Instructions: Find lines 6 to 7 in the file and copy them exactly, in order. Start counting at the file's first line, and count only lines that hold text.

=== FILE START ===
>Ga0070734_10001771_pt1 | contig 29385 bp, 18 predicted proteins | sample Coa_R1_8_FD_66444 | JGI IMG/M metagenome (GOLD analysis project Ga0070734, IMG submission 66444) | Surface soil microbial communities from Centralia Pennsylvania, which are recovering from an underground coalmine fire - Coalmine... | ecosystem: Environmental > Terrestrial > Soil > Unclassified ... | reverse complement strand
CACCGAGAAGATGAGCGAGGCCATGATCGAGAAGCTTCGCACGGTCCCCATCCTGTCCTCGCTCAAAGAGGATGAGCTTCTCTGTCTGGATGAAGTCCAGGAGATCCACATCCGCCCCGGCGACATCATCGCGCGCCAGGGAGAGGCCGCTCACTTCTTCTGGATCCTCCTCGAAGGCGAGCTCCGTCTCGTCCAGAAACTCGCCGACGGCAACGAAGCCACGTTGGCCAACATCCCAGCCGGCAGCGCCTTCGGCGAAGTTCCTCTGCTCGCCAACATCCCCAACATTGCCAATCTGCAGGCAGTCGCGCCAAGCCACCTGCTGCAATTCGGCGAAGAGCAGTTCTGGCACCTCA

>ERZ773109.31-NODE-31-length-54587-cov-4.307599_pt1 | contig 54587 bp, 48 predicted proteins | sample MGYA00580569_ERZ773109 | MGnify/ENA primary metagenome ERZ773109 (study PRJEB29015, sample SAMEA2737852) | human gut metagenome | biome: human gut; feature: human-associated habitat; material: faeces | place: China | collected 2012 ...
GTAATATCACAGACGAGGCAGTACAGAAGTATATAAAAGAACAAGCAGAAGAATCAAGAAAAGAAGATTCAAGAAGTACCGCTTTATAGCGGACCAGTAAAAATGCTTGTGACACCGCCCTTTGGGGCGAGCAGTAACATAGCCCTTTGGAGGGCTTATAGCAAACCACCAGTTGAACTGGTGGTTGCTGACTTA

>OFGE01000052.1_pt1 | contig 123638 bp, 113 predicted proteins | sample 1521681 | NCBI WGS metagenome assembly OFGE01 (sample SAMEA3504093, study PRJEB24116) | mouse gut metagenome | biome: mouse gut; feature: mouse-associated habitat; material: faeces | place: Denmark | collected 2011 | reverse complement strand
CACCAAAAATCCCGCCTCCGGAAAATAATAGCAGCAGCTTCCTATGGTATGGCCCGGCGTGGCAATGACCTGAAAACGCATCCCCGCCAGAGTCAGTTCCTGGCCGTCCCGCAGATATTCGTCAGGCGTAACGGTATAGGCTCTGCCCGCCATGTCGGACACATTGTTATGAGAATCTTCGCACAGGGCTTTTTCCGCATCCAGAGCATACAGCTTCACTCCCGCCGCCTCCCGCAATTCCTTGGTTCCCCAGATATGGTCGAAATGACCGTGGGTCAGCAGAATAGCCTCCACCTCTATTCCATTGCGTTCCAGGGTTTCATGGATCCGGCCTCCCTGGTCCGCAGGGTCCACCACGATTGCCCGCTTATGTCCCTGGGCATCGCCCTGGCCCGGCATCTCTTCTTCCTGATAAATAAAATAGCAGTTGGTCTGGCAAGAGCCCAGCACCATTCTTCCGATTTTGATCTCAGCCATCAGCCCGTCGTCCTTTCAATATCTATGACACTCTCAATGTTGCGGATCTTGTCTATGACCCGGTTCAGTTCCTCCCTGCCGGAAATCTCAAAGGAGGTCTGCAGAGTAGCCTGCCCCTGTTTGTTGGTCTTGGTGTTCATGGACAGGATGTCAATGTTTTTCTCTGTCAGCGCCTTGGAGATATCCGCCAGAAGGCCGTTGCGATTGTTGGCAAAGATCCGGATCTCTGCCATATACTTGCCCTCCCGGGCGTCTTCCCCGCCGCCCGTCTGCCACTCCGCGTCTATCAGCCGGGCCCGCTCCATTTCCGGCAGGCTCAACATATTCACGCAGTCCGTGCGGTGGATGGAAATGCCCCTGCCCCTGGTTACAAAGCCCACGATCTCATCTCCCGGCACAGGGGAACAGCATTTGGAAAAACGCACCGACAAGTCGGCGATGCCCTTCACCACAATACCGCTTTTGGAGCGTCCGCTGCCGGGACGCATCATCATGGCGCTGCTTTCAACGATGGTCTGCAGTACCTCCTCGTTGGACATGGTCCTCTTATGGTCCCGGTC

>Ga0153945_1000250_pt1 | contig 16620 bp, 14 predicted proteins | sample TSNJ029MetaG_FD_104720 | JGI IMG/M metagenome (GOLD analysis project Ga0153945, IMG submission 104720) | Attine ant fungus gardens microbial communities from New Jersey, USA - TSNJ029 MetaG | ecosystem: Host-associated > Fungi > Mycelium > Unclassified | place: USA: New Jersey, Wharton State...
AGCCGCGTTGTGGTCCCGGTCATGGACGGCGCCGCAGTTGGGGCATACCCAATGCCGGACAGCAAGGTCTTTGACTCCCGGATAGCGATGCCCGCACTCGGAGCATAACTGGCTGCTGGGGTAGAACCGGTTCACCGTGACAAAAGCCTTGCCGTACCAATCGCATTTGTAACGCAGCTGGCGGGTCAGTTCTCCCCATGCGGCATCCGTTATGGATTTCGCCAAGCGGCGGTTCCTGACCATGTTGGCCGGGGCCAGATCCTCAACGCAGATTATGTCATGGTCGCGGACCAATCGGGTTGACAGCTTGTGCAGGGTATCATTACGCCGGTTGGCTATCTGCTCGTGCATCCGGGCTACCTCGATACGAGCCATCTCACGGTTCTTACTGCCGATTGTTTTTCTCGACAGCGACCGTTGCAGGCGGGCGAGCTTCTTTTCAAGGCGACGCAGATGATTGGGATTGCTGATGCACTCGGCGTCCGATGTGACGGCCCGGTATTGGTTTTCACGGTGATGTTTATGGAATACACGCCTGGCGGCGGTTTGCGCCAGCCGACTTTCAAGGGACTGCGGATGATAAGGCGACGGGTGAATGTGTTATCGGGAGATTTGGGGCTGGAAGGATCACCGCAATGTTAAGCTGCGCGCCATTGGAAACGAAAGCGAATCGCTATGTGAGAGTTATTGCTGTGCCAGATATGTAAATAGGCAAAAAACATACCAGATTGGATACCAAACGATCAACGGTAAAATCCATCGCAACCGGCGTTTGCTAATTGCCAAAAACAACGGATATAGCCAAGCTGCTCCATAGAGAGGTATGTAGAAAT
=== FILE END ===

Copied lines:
CACCAAAAATCCCGCCTCCGGAAAATAATAGCAGCAGCTTCCTATGGTATGGCCCGGCGTGGCAATGACCTGAAAACGCATCCCCGCCAGAGTCAGTTCCTGGCCGTCCCGCAGATATTCGTCAGGCGTAACGGTATAGGCTCTGCCCGCCATGTCGGACACATTGTTATGAGAATCTTCGCACAGGGCTTTTTCCGCATCCAGAGCATACAGCTTCACTCCCGCCGCCTCCCGCAATTCCTTGGTTCCCCAGATATGGTCGAAATGACCGTGGGTCAGCAGAATAGCCTCCACCTCTATTCCATTGCGTTCCAGGGTTTCATGGATCCGGCCTCCCTGGTCCGCAGGGTCCACCACGATTGCCCGCTTATGTCCCTGGGCATCGCCCTGGCCCGGCATCTCTTCTTCCTGATAAATAAAATAGCAGTTGGTCTGGCAAGAGCCCAGCACCATTCTTCCGATTTTGATCTCAGCCATCAGCCCGTCGTCCTTTCAATATCTATGACACTCTCAATGTTGCGGATCTTGTCTATGACCCGGTTCAGTTCCTCCCTGCCGGAAATCTCAAAGGAGGTCTGCAGAGTAGCCTGCCCCTGTTTGTTGGTCTTGGTGTTCATGGACAGGATGTCAATGTTTTTCTCTGTCAGCGCCTTGGAGATATCCGCCAGAAGGCCGTTGCGATTGTTGGCAAAGATCCGGATCTCTGCCATATACTTGCCCTCCCGGGCGTCTTCCCCGCCGCCCGTCTGCCACTCCGCGTCTATCAGCCGGGCCCGCTCCATTTCCGGCAGGCTCAACATATTCACGCAGTCCGTGCGGTGGATGGAAATGCCCCTGCCCCTGGTTACAAAGCCCACGATCTCATCTCCCGGCACAGGGGAACAGCATTTGGAAAAACGCACCGACAAGTCGGCGATGCCCTTCACCACAATACCGCTTTTGGAGCGTCCGCTGCCGGGACGCATCATCATGGCGCTGCTTTCAACGATGGTCTGCAGTACCTCCTCGTTGGACATGGTCCTCTTATGGTCCCGGTC

>Ga0153945_1000250_pt1 | contig 16620 bp, 14 predicted proteins | sample TSNJ029MetaG_FD_104720 | JGI IMG/M metagenome (GOLD analysis project Ga0153945, IMG submission 104720) | Attine ant fungus gardens microbial communities from New Jersey, USA - TSNJ029 MetaG | ecosystem: Host-associated > Fungi > Mycelium > Unclassified | place: USA: New Jersey, Wharton State...